Getting fit with a punching bag

CorrespondentSeptember 16, 2013 

Jim Pierce, a managing partner of TITLE Boxing Club in Cary, says people are looking for a new kind of workout.


The Triangle’s first TITLE Boxing Club touts itself as the place to get fit without getting hit.

“We’re not teaching how to box,” said Jim Pierce, a managing partner of the Cary facility. “We’re teaching fitness.”

Fifty punching bags are used for the club’s signature Power Hour. There is a boxing ring, but that is reserved for those interested in learning to spar.

Power Hour is individualized fitness training in a group setting, Pierce said.

“You are focused on the bag,” he explained. “You can’t see what everybody else is doing, and they aren’t watching you like they would in an aerobics class.”

The interval-based workout combines cardio with periods of rest. A format is used, but no class is identical. The class is led by a trainer and broken into small segments, each counted down by timers on the wall.

The hour goes by quickly, Pierce said. “You can do anything for six minutes.”

Power Hour is designed to burn an average 1,000 calories.

“It’s a tough workout,” Pierce said. “You have to want results. You burn twice as many calories as you would on a treadmill. From a time standpoint, this is a better workout.

“We don’t recommend you come every day. We suggest three classes a week and if you don’t see results in three months, we’ll refund your money.”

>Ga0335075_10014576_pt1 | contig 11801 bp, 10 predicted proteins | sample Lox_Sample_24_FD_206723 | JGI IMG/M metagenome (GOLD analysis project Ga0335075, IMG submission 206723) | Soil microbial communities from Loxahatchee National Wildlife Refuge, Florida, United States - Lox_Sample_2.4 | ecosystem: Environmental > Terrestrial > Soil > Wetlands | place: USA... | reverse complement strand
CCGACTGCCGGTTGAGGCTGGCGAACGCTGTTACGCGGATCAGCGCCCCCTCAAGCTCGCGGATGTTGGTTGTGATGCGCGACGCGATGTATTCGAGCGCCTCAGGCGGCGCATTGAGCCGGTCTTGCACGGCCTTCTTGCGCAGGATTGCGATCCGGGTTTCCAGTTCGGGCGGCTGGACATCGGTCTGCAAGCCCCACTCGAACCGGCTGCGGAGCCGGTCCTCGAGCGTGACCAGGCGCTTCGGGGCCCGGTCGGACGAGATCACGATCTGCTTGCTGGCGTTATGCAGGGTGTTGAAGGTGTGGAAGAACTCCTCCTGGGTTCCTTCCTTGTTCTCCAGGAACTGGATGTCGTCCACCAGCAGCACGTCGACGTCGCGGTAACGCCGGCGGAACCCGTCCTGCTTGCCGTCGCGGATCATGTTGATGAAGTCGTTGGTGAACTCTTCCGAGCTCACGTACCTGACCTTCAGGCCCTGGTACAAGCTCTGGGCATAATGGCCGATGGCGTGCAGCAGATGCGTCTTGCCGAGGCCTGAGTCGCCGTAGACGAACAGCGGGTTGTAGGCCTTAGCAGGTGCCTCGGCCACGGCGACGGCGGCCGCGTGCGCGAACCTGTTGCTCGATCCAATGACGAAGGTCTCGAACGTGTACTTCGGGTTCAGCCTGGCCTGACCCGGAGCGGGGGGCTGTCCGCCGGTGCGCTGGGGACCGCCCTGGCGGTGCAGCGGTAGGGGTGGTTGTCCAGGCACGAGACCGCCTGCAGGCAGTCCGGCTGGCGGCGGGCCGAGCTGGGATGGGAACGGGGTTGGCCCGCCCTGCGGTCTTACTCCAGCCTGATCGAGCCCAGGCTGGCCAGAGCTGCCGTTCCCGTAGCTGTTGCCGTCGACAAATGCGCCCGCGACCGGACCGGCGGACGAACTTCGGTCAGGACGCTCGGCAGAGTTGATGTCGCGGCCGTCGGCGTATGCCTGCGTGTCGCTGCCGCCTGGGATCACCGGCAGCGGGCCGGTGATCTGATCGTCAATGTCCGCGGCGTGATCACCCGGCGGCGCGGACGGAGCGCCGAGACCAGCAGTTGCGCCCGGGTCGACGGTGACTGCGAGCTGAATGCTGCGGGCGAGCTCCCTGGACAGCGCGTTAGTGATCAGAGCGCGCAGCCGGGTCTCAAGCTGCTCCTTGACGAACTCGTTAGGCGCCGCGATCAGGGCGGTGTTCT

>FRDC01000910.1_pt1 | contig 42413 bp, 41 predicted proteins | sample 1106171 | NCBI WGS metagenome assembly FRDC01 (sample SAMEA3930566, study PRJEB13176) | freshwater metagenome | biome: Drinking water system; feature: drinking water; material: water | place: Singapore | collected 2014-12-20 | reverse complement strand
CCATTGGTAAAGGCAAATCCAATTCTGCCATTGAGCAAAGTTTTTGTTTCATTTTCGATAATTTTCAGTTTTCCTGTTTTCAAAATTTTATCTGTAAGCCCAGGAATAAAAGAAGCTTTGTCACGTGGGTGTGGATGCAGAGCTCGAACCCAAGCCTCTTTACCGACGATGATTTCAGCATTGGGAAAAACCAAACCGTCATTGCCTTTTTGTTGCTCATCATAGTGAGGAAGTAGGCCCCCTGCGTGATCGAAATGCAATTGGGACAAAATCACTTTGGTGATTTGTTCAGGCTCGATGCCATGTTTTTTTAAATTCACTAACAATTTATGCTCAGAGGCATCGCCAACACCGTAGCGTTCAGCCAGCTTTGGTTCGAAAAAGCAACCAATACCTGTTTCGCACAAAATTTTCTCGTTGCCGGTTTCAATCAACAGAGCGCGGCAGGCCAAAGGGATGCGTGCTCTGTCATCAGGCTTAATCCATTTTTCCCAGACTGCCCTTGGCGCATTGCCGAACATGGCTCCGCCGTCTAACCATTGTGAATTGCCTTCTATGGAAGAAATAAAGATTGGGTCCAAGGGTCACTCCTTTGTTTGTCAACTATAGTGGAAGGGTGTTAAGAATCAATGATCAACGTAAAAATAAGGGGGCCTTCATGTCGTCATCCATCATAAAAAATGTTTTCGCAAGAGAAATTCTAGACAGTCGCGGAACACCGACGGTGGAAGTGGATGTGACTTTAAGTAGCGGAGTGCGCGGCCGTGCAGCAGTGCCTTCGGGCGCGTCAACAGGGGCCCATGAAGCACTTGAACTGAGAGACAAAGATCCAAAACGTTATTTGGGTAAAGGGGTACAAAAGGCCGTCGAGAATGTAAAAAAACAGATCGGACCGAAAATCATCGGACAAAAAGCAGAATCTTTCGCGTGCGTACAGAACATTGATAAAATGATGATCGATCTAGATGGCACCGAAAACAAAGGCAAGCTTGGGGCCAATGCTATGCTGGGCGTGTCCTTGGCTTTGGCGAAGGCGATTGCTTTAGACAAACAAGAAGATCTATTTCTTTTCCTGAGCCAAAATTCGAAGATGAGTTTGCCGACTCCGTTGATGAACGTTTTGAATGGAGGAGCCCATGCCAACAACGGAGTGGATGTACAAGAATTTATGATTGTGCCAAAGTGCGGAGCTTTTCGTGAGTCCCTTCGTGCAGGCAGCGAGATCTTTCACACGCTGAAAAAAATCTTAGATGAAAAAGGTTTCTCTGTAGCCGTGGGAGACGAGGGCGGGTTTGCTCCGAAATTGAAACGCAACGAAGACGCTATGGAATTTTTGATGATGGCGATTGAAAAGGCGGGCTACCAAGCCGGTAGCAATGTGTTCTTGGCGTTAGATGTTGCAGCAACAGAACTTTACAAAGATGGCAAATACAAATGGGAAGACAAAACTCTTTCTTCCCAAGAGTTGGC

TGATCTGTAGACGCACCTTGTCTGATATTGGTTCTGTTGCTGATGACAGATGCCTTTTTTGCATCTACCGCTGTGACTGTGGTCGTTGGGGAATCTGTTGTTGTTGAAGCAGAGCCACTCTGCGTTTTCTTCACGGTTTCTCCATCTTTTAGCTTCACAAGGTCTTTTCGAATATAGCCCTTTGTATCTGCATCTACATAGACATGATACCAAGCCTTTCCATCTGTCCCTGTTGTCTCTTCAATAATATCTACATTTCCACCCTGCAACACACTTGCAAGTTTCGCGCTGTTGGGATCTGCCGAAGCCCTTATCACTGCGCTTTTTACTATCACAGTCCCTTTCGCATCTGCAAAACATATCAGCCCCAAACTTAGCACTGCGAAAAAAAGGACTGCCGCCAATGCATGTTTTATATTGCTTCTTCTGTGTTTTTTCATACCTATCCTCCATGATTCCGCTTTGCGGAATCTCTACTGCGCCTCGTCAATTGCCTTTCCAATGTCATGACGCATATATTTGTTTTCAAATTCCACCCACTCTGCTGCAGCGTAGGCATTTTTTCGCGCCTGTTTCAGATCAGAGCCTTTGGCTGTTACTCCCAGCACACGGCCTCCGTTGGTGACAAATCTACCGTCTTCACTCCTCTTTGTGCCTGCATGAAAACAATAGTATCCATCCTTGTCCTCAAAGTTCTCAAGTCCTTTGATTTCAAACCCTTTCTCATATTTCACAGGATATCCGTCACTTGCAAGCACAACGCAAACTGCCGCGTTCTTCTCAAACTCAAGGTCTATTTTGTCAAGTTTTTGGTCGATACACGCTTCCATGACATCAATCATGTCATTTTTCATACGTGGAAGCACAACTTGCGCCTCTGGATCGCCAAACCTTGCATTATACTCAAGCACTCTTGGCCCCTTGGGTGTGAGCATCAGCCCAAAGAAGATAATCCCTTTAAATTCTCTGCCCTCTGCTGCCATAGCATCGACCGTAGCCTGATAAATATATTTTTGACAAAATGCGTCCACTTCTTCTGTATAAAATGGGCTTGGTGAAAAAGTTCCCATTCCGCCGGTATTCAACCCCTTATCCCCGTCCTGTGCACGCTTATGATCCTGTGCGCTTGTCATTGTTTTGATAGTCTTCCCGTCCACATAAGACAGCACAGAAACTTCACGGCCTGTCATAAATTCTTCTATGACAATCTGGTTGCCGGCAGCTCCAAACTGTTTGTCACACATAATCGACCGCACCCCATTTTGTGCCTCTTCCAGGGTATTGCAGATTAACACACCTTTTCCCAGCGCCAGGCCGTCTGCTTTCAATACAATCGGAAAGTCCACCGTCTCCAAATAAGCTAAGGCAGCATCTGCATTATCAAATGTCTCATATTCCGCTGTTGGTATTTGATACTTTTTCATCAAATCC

Each trainer is certified and was hired after a rigorous audition process. Trainers are not required to be boxers.

“We hired one trainer who had never boxed,” Pierce said. “But he is athletic.”

The Cary club is the third in North Carolina. Pierce and his partners plan to open five more in the Triangle.

“This is a club, not a gym,” he said. “We want to know your name and what’s going on in your life. Why are you here? Do you have a wedding coming up? Are you recovering from breast cancer? Do you want to lose weight?”

Any member who loses 100 pounds will be awarded a free membership. Pierce said two members are currently working toward that goal.

Most of the current members are women. “We find that when the women start getting results, the men follow them in,” Pierce said.

On a recent day, a mom with a toddler nearby was working out next to a professional boxer.

“Women feel empowered by this workout,” Pierce said. “They come here to punch and take out their aggression in a good way.

“Our goal is to improve lives. Everyone’s definition of that is different.”

There are plans for community involvement. The facility welcomes groups wanting to hold fundraisers. A church youth group is scheduled to sell time at the bags to raise money for a mission trip.

TITLE offers a free class for first-time visitors. The first 200 to join will receive $100 off their membership as well as a bundle of supplies that includes boxing gloves and hand wraps.

“We want you to walk out of here dripping with sweat and excited to come back,” Pierce said.

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